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Bay's concussion worries Collins

Jason Bay, center, leaves the game in the

Jason Bay, center, leaves the game in the second inning. (June 15, 2012) Credit: Jim McIsaac

Jason Bay has yet to be evaluated by a specialist, but Terry Collins admitted yesterday to fearing the worst for his leftfielder, who suffered another concussion Friday.

"I'm really worried about the severity of this injury," Collins said before Sunday's game, a 3-1 loss to the Reds. The Mets manager said Bay likely will undergo more tests this week. "I hope after he calms down and everything calms down that we can get the guy back, but I don't know what it's going to take."

Bay, on the seven-day disabled list, suffered his second concussion in less than two years after crashing headfirst into the leftfield wall while attempting to catch Jay Bruce's inside-the-park homer. He missed the final two months of the 2010 season with a concussion suffered in a similar outfield accident.

"Nobody has dealt with worse luck here than Jason Bay," Collins said. He said if he were in Bay's shoes, family and finances would factor into a decision on whether to continue his career. Bay, 33, is married with three children and is in the third year of a four-year, $66-million contract.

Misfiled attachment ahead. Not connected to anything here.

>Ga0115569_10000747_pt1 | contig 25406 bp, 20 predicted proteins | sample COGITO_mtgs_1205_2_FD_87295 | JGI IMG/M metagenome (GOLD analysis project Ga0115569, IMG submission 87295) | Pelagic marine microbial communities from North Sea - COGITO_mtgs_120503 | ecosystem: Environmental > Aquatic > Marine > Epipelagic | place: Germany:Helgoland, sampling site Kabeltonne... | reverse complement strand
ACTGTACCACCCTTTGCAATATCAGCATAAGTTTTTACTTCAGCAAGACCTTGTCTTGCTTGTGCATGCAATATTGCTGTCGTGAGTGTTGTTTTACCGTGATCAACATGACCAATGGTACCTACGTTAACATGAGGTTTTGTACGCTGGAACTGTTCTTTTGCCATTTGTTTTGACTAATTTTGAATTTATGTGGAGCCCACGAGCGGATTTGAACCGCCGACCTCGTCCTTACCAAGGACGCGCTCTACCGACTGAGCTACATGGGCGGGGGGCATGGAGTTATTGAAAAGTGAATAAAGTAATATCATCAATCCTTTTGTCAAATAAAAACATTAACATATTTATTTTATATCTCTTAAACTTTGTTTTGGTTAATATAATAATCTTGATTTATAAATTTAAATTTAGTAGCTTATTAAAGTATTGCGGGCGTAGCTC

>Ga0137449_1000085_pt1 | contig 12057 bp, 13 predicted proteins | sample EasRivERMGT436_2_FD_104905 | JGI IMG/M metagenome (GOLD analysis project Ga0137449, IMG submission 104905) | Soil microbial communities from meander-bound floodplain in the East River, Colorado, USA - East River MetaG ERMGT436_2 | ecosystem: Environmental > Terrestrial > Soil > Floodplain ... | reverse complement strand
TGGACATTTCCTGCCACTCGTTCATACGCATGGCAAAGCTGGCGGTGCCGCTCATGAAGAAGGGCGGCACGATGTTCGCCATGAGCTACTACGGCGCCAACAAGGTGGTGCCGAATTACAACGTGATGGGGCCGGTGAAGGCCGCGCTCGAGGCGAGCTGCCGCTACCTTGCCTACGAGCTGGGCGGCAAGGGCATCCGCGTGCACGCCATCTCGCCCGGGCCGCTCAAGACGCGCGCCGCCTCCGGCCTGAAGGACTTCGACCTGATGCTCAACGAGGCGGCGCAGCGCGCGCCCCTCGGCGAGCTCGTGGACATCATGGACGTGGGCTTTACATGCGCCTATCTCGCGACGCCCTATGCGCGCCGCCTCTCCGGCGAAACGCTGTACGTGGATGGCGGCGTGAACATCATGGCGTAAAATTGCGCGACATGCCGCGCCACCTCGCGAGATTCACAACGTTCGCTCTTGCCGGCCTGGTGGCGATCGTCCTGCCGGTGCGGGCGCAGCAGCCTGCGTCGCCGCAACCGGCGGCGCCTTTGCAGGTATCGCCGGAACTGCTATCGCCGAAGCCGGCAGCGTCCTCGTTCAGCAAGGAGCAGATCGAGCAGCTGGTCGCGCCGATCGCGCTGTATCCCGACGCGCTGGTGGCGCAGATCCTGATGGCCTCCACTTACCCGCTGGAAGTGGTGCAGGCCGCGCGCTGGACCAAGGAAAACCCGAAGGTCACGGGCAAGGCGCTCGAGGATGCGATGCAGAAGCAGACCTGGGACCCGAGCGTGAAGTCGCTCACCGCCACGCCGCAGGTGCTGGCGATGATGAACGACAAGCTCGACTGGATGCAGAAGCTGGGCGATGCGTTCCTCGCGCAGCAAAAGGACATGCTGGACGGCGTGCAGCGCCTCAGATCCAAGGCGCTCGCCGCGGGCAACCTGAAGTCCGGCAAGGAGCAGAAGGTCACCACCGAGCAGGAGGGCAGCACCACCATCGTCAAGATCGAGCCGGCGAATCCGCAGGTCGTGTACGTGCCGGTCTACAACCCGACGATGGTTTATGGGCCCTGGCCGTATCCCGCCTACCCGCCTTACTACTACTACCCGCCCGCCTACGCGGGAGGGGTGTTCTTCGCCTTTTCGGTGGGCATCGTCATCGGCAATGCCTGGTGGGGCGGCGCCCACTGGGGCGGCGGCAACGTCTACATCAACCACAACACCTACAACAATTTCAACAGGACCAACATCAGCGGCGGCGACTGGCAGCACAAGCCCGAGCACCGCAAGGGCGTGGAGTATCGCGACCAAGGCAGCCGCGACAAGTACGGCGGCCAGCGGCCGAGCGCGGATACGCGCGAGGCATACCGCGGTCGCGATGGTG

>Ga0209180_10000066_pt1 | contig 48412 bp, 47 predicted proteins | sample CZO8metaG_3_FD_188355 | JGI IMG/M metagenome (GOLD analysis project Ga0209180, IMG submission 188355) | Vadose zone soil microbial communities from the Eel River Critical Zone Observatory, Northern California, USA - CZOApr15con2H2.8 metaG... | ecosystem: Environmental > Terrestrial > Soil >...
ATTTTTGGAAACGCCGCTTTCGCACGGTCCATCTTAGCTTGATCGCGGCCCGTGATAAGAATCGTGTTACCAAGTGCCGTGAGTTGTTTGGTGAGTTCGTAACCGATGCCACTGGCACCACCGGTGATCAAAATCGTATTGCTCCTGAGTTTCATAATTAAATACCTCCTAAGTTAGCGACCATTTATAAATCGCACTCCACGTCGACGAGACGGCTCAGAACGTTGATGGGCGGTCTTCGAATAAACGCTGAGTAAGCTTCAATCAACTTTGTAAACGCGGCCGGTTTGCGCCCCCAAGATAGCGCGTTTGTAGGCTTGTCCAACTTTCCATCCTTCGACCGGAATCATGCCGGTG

"On my ride home with my wife [Friday], we talked about what would we do if I was in a situation like that as a father and a husband, and looking down the road 15 to 20 years," Collins said. "I don't know and I can't answer those things, but I know Jason is a very sharp guy and he'll make the determination he thinks is best for him and his family."

Collins, who said he hopes to meet with Bay this week, acknowledged the possibility that a player might never fully recover from a severe concussion. He cited Twins first baseman Justin Morneau as an example. Morneau's concussions and subsequent symptoms limited the 2006 American League MVP to a total of 150 games in 2010 and 2011. Morneau, hitting .236 in 48 games this year, admitted before this season to having contemplated retirement.

Ryan Church missed part of the 2008 season with the Mets and had his career derailed by two concussions in less than three months that year.

"You start talking about those head injuries and it's a scary thing," said Mets third baseman David Wright, who suffered a concussion after being hit in the head by a pitch in August 2009. "The baseball thing is on the back burner right now. We're just worried about his health."

Bay's tenure as a Met has been a disappointment. The three-time All-Star had a stellar season in 2009 with the Red Sox, posting career highs of 36 homers and 119 RBIs. But in 240 games as a Met, Bay has hit .246 with 22 homers and has been plagued by injuries.

Concussions have become one of sports' hot topics in recent years, which Collins attributed to increased awareness and advancements in diagnosis.

"There had to have been concussions years ago," he said. "Guys came back, had headaches and took aspirins and moved on. But how does it affect them in the future? Maybe worse than we realized."

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